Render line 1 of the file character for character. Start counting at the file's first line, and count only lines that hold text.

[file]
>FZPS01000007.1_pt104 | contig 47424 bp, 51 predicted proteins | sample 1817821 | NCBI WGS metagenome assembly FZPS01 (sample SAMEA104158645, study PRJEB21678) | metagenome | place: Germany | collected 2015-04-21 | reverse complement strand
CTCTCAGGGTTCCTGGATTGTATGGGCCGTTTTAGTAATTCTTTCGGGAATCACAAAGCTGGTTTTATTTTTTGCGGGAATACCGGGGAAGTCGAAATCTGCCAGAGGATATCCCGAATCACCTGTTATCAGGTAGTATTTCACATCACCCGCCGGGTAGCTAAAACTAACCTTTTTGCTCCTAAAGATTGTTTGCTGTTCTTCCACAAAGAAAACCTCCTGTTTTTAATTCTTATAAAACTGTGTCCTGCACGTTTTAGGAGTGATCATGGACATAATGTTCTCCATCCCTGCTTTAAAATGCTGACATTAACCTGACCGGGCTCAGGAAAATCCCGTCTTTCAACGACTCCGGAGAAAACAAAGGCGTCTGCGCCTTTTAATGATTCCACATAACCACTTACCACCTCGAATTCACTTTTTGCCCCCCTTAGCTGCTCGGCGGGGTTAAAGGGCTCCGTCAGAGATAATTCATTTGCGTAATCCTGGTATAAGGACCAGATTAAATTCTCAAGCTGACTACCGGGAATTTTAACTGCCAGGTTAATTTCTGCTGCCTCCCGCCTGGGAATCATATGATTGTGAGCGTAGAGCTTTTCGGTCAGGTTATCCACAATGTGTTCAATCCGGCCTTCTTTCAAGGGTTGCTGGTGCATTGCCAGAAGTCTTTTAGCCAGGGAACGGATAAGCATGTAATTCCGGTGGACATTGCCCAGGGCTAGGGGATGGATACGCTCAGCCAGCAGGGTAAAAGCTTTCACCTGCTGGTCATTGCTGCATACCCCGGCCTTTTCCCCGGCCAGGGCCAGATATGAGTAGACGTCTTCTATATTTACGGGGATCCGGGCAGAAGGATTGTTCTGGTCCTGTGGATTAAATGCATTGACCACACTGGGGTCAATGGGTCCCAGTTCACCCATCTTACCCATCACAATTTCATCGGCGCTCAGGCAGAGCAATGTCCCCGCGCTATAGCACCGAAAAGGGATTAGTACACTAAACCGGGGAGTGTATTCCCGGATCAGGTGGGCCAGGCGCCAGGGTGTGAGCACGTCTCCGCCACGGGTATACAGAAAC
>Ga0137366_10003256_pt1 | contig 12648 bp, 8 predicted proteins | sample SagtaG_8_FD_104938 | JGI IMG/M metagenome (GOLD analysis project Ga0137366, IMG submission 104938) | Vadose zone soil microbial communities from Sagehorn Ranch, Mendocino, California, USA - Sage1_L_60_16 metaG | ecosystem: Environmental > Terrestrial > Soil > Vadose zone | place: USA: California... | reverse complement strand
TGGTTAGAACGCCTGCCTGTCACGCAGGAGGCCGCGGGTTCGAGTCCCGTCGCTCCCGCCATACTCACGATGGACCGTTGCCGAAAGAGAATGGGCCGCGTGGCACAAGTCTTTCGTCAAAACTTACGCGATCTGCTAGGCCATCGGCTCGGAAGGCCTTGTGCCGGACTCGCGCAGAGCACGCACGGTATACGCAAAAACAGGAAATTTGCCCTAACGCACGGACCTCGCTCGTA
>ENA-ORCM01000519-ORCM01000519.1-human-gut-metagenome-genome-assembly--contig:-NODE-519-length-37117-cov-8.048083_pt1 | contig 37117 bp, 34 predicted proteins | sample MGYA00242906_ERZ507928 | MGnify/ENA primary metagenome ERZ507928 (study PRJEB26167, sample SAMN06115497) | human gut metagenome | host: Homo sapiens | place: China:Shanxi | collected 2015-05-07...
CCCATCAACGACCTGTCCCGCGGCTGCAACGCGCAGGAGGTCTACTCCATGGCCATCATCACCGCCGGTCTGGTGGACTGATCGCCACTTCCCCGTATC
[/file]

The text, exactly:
>FZPS01000007.1_pt104 | contig 47424 bp, 51 predicted proteins | sample 1817821 | NCBI WGS metagenome assembly FZPS01 (sample SAMEA104158645, study PRJEB21678) | metagenome | place: Germany | collected 2015-04-21 | reverse complement strand